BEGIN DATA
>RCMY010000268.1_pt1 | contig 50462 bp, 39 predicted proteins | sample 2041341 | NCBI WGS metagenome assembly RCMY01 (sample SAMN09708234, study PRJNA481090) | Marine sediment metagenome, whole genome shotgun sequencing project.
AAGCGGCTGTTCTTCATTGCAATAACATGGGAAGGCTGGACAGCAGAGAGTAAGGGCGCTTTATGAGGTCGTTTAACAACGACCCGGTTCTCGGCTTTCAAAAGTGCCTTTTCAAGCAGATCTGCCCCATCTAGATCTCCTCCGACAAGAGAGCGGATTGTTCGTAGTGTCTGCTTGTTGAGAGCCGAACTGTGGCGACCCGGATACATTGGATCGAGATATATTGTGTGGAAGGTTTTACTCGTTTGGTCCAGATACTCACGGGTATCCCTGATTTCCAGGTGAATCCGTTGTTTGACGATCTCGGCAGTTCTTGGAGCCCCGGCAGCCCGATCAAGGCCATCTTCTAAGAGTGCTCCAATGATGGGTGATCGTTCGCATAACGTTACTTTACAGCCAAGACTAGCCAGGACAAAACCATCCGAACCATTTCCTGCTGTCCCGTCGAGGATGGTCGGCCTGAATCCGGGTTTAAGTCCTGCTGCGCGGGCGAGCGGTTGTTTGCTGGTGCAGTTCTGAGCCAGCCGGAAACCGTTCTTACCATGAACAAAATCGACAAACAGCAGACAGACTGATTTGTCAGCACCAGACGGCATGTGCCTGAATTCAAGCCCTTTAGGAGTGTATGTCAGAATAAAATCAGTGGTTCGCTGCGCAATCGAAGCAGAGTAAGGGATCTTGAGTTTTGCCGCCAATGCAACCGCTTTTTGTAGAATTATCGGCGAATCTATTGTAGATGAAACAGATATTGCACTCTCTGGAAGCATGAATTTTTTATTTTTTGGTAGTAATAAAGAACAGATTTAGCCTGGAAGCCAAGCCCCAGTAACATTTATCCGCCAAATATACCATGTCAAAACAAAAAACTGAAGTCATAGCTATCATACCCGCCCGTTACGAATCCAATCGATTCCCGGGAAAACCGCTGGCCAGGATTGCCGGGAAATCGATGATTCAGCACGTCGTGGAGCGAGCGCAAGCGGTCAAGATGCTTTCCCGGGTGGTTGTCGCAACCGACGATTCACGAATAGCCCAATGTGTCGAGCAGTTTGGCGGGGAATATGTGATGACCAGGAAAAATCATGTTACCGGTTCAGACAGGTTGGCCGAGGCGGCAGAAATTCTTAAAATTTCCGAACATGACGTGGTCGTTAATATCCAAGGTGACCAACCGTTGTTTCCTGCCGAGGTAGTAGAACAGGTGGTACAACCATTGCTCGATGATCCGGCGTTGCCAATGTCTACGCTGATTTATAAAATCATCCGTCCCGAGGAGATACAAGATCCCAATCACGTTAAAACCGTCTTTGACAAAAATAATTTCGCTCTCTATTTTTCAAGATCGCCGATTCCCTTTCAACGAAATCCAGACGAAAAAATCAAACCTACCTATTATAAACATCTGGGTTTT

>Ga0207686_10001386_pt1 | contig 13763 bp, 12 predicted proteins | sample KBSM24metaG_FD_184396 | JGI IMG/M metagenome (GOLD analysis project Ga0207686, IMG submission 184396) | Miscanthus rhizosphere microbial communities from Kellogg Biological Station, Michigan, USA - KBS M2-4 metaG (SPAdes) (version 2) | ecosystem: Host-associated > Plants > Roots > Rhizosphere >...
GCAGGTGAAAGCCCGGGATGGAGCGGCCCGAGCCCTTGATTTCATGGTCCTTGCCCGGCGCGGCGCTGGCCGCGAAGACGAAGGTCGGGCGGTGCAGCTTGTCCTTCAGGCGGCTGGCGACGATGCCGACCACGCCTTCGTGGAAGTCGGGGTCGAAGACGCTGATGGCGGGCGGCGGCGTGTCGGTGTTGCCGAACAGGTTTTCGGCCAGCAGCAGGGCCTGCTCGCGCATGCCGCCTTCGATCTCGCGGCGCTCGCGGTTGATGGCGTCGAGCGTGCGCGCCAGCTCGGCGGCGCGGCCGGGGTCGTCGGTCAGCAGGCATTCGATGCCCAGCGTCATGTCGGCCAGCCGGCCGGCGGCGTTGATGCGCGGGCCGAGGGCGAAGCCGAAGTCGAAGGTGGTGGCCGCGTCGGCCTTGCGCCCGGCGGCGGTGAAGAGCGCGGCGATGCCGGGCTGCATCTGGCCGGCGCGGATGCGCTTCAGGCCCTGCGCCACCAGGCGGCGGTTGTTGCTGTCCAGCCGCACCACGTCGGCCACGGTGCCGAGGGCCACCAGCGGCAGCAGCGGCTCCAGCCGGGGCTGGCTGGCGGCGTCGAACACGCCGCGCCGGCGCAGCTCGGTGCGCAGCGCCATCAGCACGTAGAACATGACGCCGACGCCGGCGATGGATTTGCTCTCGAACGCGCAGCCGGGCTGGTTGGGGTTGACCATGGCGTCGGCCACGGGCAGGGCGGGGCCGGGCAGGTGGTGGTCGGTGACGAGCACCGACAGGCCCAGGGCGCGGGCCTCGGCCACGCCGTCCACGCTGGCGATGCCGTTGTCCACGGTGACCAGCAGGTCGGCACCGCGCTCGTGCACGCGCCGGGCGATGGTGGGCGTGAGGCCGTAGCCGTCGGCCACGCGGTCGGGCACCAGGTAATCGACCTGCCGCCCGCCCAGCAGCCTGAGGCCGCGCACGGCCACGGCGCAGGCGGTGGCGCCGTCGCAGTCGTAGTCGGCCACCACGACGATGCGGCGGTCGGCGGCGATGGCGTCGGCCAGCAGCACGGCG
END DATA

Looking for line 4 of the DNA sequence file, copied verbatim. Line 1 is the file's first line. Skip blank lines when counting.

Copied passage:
GCAGGTGAAAGCCCGGGATGGAGCGGCCCGAGCCCTTGATTTCATGGTCCTTGCCCGGCGCGGCGCTGGCCGCGAAGACGAAGGTCGGGCGGTGCAGCTTGTCCTTCAGGCGGCTGGCGACGATGCCGACCACGCCTTCGTGGAAGTCGGGGTCGAAGACGCTGATGGCGGGCGGCGGCGTGTCGGTGTTGCCGAACAGGTTTTCGGCCAGCAGCAGGGCCTGCTCGCGCATGCCGCCTTCGATCTCGCGGCGCTCGCGGTTGATGGCGTCGAGCGTGCGCGCCAGCTCGGCGGCGCGGCCGGGGTCGTCGGTCAGCAGGCATTCGATGCCCAGCGTCATGTCGGCCAGCCGGCCGGCGGCGTTGATGCGCGGGCCGAGGGCGAAGCCGAAGTCGAAGGTGGTGGCCGCGTCGGCCTTGCGCCCGGCGGCGGTGAAGAGCGCGGCGATGCCGGGCTGCATCTGGCCGGCGCGGATGCGCTTCAGGCCCTGCGCCACCAGGCGGCGGTTGTTGCTGTCCAGCCGCACCACGTCGGCCACGGTGCCGAGGGCCACCAGCGGCAGCAGCGGCTCCAGCCGGGGCTGGCTGGCGGCGTCGAACACGCCGCGCCGGCGCAGCTCGGTGCGCAGCGCCATCAGCACGTAGAACATGACGCCGACGCCGGCGATGGATTTGCTCTCGAACGCGCAGCCGGGCTGGTTGGGGTTGACCATGGCGTCGGCCACGGGCAGGGCGGGGCCGGGCAGGTGGTGGTCGGTGACGAGCACCGACAGGCCCAGGGCGCGGGCCTCGGCCACGCCGTCCACGCTGGCGATGCCGTTGTCCACGGTGACCAGCAGGTCGGCACCGCGCTCGTGCACGCGCCGGGCGATGGTGGGCGTGAGGCCGTAGCCGTCGGCCACGCGGTCGGGCACCAGGTAATCGACCTGCCGCCCGCCCAGCAGCCTGAGGCCGCGCACGGCCACGGCGCAGGCGGTGGCGCCGTCGCAGTCGTAGTCGGCCACCACGACGATGCGGCGGTCGGCGGCGATGGCGTCGGCCAGCAGCACGGCG